I walked down my driveway and along the gravel road as the sun sank to the west highlighting tree tops, translucent leaves glowing golden green. As I approached the fields and gardens of a neighbor, I felt as if walking into a painting. Everything vibrated green, green, green. Gray green timothy twizzled in the breeze, oak leaves and maple, poplar and pines, grasses and new growth each held it's place in a patchwork rainbow of greens as I stepped quickly and turned my attention to listening. Birds. So many songs, mostly familiar and I thought how sad it was I couldn't match a one to it's owner. My youngest brother would know the birds that belonged to the songs.
In a second, barking ensued, a flash of black bounded through the break in the stone wall and circled me in the road with his hackles up. I could hear the call from within the house. I didn't recognize this dog or his name, but I knew she would come for him. Sure enough, "Get over here! Come on!" and an appology for the nuisance. Her own dogs were accustomed to foot traffic and came out to greet me often enough, but in a more friendly manner than this visiting canine. "No problem!" I waved and walked on. A constant and unwavering buzz soon overwhelmed me, the Chestnut trees were in bloom and it seemed every pollen jock in the country was here buzzing from blossom to conical blossom among the three grand trees.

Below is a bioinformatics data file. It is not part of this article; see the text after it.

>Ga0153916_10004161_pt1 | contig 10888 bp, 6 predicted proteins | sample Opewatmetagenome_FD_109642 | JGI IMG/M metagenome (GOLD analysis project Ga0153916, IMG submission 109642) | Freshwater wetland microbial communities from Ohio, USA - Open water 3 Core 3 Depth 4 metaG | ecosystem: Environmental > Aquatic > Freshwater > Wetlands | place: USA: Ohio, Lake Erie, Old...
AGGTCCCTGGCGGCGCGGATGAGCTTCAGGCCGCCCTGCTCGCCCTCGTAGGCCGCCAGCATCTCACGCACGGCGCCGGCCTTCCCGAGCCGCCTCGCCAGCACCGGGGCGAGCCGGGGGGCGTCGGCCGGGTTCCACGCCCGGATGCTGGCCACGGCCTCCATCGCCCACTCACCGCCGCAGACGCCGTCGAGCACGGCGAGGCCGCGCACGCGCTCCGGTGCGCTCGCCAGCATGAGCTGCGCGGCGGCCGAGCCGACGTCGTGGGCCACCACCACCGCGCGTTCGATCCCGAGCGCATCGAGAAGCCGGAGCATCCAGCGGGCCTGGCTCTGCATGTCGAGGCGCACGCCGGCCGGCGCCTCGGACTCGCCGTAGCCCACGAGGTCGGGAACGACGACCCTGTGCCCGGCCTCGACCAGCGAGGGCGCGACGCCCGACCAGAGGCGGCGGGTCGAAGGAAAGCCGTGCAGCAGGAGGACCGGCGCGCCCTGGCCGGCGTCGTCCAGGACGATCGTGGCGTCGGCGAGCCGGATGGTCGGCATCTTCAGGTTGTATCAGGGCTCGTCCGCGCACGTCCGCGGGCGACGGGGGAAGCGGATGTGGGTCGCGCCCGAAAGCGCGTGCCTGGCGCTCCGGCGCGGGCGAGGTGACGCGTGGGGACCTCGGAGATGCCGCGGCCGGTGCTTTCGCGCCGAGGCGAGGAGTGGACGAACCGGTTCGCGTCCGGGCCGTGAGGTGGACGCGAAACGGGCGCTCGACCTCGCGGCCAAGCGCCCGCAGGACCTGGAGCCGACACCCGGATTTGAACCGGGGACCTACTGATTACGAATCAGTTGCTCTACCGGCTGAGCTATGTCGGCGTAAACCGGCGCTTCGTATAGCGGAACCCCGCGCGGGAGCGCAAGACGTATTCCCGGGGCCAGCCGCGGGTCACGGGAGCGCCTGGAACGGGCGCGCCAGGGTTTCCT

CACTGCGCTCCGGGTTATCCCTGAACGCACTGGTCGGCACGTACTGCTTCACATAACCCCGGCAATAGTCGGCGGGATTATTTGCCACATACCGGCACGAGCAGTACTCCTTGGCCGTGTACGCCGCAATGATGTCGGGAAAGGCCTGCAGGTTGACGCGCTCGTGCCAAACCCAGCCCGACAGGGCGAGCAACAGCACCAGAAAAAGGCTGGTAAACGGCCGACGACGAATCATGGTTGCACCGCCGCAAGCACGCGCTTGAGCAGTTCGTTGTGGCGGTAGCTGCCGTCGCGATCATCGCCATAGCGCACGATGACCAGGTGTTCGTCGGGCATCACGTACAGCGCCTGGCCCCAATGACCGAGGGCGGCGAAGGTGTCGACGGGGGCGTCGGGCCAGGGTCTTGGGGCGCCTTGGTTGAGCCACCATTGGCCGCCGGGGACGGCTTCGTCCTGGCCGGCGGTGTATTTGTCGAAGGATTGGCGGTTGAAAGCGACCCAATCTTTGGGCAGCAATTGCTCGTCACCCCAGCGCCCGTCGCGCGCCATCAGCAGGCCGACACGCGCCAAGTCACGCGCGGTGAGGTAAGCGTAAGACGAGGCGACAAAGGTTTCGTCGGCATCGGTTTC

I stopped a moment to watch while one of the big black bumbling bees went about his business of pollination, and as I resume up the hill my mind wanders to an image of my kiddos scouring the ground below the trees for prickly shells cracked open with mahogany nuts peeking out. The smooth nut inside makes a lovely childhood treasure, and they often fill coat pockets and bike baskets at our house come fall.
For a while, all I hear is my own breathing, as I make the most of this hill. Then, I think of my promise, "Be back in half an hour!" and I turn around to head back home. To the right, past the buzzing chestnuts, I hear the "glump. glump." of the frogs in the pond and I wonder as the pond leaves my sight if the heron was there tonight stalking through the tall reeds. My feet take me out of the warm sun set into the cool shelter of trees and past another barking dog. This guy is tethered, straining against his leash and breathing raspy, thick breaths between barks. I wonder if he just wants his ears rubbed. . .
Around the corner running water wooshes down a spring stream. This one will be dry in July, but for now it rushes down the mountain, under the road, through a culvert and splashes quietly through the woods on the other side. I don't linger to throw stones or send sticks through the culvert, the bugs are hungry. I head up the hill and up my driveway calves burning just a twinge and I meet my husband on his way out of the house. "The kids are in bed." When I get to the boys room, Charlie told me that when I opened the door to come in, the clock hand was exactly on the 12, exactly one half hour since I left.